Return of the McKinley
After some delays, Intel's second generation 64-bit processor, now known as Itanium 2, has begun shipping to server vendors worldwide.
Intel has launched its Itanium 2 processor worldwide. Formerly known as McKinley, its arrival brings to an end a long wait for enterprise server vendors and end-users, who are ready to move with Intel’s strategy of taking over the enterprise market, currently dominated by RISC/Unix chip architectures.
“With the processor’s outstanding performance, enterprise-class capabilities and enormous industry support, 2002 will be the year the Itanium processor family makes real headway towards becoming the platform of choice in high-end data centre computing,” said Mike Fister, senior vice president and general manager of Intel’s Enterprise Platform’s Group.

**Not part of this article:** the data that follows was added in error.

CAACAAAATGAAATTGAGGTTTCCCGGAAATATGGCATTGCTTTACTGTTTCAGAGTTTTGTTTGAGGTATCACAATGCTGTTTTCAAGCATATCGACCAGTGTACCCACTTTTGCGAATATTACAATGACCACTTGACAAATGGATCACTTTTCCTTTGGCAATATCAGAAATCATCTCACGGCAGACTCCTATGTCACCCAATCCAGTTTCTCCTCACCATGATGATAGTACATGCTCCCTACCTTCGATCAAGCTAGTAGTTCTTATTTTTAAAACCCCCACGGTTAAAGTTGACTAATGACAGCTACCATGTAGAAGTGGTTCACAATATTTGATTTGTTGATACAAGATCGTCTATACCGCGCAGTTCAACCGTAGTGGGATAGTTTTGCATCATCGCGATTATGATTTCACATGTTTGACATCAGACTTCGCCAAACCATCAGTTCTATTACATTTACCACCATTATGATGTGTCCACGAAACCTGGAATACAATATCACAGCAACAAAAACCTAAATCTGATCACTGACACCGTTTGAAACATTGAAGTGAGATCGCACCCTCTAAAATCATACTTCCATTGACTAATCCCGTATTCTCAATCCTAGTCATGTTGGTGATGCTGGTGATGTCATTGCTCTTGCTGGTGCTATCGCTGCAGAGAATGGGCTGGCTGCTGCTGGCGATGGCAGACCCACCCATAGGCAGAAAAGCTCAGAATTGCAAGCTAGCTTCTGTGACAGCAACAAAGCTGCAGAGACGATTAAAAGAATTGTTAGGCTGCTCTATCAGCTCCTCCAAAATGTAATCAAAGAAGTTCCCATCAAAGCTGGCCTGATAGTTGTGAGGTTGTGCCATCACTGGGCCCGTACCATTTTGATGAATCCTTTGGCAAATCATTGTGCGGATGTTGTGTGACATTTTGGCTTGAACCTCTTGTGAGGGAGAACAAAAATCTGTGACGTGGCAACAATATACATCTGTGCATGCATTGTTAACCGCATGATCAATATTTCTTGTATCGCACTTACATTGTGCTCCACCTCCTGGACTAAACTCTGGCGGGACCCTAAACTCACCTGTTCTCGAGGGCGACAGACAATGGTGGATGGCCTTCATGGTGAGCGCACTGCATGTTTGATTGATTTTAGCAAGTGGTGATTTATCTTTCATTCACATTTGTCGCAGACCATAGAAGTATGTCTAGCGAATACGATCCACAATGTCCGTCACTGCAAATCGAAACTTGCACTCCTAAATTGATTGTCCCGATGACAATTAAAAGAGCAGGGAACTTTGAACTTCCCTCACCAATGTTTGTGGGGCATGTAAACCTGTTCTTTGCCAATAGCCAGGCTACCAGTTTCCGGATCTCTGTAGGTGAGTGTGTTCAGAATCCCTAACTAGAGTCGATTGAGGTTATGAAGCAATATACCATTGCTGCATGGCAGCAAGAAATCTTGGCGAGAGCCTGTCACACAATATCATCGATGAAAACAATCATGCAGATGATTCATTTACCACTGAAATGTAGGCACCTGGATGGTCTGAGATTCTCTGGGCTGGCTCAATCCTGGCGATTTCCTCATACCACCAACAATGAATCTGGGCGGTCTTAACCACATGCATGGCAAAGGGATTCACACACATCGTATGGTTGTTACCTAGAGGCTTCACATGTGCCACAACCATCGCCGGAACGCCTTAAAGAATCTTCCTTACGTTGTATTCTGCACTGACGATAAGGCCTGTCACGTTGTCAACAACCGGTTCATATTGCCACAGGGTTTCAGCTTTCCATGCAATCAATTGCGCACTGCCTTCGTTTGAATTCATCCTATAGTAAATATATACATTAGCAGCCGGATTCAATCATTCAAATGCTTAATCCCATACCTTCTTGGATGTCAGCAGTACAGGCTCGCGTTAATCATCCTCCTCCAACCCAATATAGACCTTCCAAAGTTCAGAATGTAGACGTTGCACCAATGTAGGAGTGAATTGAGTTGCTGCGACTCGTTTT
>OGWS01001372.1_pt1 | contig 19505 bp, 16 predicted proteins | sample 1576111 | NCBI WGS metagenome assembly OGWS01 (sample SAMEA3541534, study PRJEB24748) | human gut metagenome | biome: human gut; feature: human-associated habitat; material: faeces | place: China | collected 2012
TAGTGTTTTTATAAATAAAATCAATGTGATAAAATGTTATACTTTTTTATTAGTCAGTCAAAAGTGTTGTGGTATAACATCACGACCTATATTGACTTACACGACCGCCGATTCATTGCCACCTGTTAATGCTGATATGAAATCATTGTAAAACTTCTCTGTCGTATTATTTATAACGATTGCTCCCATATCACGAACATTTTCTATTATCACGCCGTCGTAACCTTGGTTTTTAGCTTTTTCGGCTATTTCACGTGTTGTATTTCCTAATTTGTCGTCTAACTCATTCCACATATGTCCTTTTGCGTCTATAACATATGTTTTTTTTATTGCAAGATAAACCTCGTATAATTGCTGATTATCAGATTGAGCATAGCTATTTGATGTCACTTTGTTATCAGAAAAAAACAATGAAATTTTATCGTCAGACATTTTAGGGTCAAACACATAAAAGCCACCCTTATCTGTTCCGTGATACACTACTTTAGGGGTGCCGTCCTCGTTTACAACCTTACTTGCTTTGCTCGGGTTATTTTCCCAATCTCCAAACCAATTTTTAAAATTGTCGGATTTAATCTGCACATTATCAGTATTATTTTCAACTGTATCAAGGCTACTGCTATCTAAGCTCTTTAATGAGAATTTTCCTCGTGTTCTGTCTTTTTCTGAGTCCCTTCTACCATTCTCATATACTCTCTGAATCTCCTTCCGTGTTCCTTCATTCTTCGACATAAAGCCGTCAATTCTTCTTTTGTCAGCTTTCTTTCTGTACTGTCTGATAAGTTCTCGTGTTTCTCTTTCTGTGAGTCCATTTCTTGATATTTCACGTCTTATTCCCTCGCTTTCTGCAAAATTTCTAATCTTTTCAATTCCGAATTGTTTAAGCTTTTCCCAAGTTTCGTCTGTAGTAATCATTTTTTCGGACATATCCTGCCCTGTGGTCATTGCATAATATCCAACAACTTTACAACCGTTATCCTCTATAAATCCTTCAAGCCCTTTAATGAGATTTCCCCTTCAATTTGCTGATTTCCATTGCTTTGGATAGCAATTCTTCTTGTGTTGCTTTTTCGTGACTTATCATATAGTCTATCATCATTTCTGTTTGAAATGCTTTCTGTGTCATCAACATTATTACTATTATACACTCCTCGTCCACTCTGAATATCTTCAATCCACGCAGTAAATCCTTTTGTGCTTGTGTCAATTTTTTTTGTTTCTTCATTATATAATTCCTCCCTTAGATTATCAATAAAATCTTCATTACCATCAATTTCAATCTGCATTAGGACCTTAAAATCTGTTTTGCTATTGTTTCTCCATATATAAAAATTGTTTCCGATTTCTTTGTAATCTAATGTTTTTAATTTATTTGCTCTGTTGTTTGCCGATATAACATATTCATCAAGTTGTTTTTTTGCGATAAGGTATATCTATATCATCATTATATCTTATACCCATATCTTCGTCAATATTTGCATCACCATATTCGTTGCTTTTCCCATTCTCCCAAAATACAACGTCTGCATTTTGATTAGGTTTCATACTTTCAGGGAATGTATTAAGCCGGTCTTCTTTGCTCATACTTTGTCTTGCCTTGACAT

The main plank of Intel’s strategy is to apply the same volume and performance characteristics to the high end that it offers with it Xeon and Pentium lines. According to IDC, Intel based servers already account for 88% of servers sold by volume. But the other 12% accounts for nearly half the value, some $24 billion by IDC’s reckoning. With Itanium 2 the company is promising double the performance offered by the first generation and hopes to see it do better in the market than Itanium, which had poor uptake.
Fister is confident because all the major vendors, except for Dell, were on hand at the launch to talk about their plans for Itanium 2 based boxes. HP, which is Intel’s development partner on 64-bit, is planning to eventually migrate its Superdome line to 64-bit architecture, and companies like NEC, Unisys and Bull are planning 16 and 32 way boxes soon. Theoretically, Itanium 2 can scale up to 512 linked processors.
Critics blamed Itanium’s limited functionality and the lack of application development for slow sales. However, Itanium 2 is supported by Microsoft, Oracle, SAP and BEA to name a few, so Intel believes it will fare much better. It will also be fully compatible with the third and fourth generations of the architecture, named Madison and Montecito respectively, whereas Itanium is a stand alone product.